Court of Appeals of Texas, Seventh District, Amarillo
Appeal from County Court No. 1, Ellis County, Texas Trial
Court No. 17-C-3679, Honorable Jim Chapman, Presiding
QUINN, C.J., and PIRTLE and PARKER, JJ.
QUINN CHIEF JUSTICE
appeal involves a forcible entry and detainer action. James
Thomas Ayers III appeals the final order of the trial court
granting Carrington Mortgage Services, LLC possession of the
realty. Carrington bought the realty from the purchaser at
the foreclosure sale. Upon considering Ayers's four
issues, we affirm.
One - Proof of Right to Possession
initially contends that the trial court should have abated
the detainer action until Carrington's title to the
property was established in some other proceeding. Because
Carrington failed to "connect the dots" or
establish its chain of title from the foreclosure sale, the
judgment allegedly should be reversed. We overrule the issue.
complaint is nothing more than one attacking the sufficiency
of the evidence underlying the trial court's decision. To
prevail in a forcible entry and detainer suit, the plaintiff
is required to show sufficient evidence of a superior right
to possession. Hornsby v. Sec'y of Veterans
Affairs, No. 05-11-01075-CV, 2012 Tex.App. LEXIS 6880,
at *5 (Tex. App.-Dallas Aug. 16, 2012, no pet.) (mem. op.);
accord Garcia v. HSBC Bank, No. 02-11-00324-CV, 2012
Tex.App. LEXIS 471, at *1-2 (Tex. App.-Fort Worth Jan. 19,
2012, no pet.) (mem. op.) (stating that a plaintiff is not
required to prove title, but only required to present
sufficient evidence of ownership to demonstrate a superior
right to immediate possession). Thus, the only issue is the
right to possession. Bierwirth v. AH4R I TX LLC, No.
01-13-00459-CV, 2014 Tex.App. LEXIS 11925, at *8 (Tex. App.-
Houston [1st Dist] Oct. 30, 2014, no pet.) (mem. op.);
Garcia, 2012 Tex.App. LEXIS 471, at *1. And, though
the trial court may not consider whether the foreclosure and
ensuing sale were proper, the existence of a title dispute
does not deprive the court of jurisdiction over the forcible
detainer action. See Bierwirth, 2014 Tex.App. LEXIS
11925, at *9.
the evidence before the court consisted of four documents
offered by Carrington. They were as follows: 1) a deed of
trust signed by James Thomas Ayers III and Pamela Renee Ayers
for the benefit of Mortgage Electronic Registration Systems,
Inc; 2) a substitute trustee's deed, conveying the realty
to Taylor, Bean & Whitaker Mortgage Corporation; 3) a
special warranty deed conveying the property from Taylor,
Bean & Whitaker to Carrington; and 4) a business records
affidavit to which were attached notices to vacate addressed
to James Thomas Ayers III, Pamela Renee Ayers, and
"occupant(s) and/or tenant(s)" of the property.
Furthermore, it is undisputed that Ayers did not vacate the
property. Finally, within paragraph eighteen of the deed of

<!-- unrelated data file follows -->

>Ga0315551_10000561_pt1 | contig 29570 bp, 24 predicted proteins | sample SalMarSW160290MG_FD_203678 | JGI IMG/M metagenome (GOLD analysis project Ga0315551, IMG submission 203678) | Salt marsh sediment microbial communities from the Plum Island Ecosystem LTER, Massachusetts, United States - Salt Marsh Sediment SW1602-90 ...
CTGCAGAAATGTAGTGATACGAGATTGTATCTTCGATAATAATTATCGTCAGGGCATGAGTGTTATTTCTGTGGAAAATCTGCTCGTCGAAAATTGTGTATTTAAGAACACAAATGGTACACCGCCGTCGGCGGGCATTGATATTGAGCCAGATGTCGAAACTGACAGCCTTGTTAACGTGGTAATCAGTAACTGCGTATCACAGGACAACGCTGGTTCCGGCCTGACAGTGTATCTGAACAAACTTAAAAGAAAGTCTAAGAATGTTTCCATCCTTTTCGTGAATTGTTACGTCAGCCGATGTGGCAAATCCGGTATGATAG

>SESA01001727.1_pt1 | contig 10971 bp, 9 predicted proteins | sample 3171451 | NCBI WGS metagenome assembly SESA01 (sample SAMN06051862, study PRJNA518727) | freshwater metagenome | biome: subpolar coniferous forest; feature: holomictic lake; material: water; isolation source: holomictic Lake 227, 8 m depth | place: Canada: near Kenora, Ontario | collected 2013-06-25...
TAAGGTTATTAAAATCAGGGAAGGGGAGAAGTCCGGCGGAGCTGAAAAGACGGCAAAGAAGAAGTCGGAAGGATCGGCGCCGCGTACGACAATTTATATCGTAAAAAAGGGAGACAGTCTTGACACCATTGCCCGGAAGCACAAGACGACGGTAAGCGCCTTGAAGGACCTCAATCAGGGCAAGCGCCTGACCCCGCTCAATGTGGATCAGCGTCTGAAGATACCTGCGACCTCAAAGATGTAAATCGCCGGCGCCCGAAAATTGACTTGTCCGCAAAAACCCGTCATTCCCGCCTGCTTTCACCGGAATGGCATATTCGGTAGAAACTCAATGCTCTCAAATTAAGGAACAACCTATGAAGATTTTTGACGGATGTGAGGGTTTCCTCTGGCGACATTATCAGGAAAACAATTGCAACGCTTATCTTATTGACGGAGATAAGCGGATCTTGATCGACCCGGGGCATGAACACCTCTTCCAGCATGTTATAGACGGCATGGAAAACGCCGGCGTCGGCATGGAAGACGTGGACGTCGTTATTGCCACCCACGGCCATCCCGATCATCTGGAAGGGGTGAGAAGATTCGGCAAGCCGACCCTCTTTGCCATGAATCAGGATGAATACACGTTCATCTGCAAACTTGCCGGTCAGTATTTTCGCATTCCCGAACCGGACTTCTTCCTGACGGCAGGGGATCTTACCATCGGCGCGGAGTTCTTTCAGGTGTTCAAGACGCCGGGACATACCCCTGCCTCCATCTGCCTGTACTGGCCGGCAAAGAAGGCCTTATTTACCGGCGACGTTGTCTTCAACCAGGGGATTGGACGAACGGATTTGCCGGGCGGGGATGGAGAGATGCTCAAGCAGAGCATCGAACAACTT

trust appeared the following language: "If the Property
is sold pursuant to [foreclosure], Borrower or any person
holding possession of the Property through Borrower shall
immediately surrender possession to the purchaser at that
sale. If possession is not surrendered, Borrower or such
person shall be a tenant at sufferance and may be removed by
writ [of] possession
identical evidence was presented in Hornsby. It
consisted of 1) a substitute trustee's deed showing U.S.
Bank purchased the property at the foreclosure sale, 2) the
warranty deed transferring title of the property from U.S.
Bank to the Secretary of Veterans Affairs, 3) the deed of
trust executed by Felix and Donjell in October 2003, 4) the
notices to vacate sent to Felix, Donjell, and all occupants,
and 5) testimony showing the property was still occupied.
See Hornsby, 2012 Tex.App. LEXIS 6880, at *3. And,
the Hornsby court found it sufficient to support the
judgment awarding possession to the Secretary of Veterans
Affairs. Id. at *7-8; see also Jimenez v. Fed.
Nat'l Mortg. Ass'n, No. 02-15-00229-CV, 2016
Tex.App. LEXIS 7192, at *7-8 (Tex. App.-Fort Worth July 7,
2016, no. pet.) (mem. op.) (also holding virtually identical
evidence to be sufficient). The same is no less true, at bar.
And, "[a]lthough [Ayers] challenges the chain of title
to the property, 'the merits of the title shall not be
adjudicated' in a forcible detainer action."
Hornsby, 2012 Tex.App. LEXIS 6880, at *8 (quoting
Two - Missing Oath
next contends that, since the pleadings of Carrington were
not "sworn to by Plaintiff," they were defective,
which defect was "jurisdictional." Consequently, the
trial court allegedly erred in awarding possession to
Carrington. Yet, in an action for forcible detainer, a
defective verification does not deprive the trial court of
jurisdiction. Randle v. Deutsche Bank Nat'l Trust
Co., No. 05-14-01439-CV, 2016 Tex.App. LEXIS 749, at *14
(Tex. App.-Dallas Jan. 26, 2016, no pet.) (mem. op.); see
Lenz v. Bank of Am., N.A., 510 S.W.3d 667, 669 (Tex.
App.-San Antonio 2016, pet. denied); Norvelle v. PNC
Mortg., 472 S.W.3d 444, 446 (Tex. App.-Fort Worth 2015,
no pet.). Nor does the fact that the petition was signed by
the plaintiff's attorney alone render it defective.
See Norvelle, 472 S.W.3d at 447-49. We overrule the
Three - Pre-Suit Demand
next contends that the trial court erred because Carrington
"had not made a valid pre-suit demand for possession
with capacity to make such demand." In other words,
"there was no visible connection in the record from
Ayers all the way to Carrington . . . [and] there were, in
fact, gaps in authority and/or ownership of the
Property." This argument likens to that raised in the
first point of error, and we overrule it, like we did Issue
One, for similar reasons. The evidence was sufficient to
entitle Carrington to possession. So, it was sufficient to
give Carrington, through its attorney/agent, standing to
demand possession, as its attorney did here.
Four - Privity ...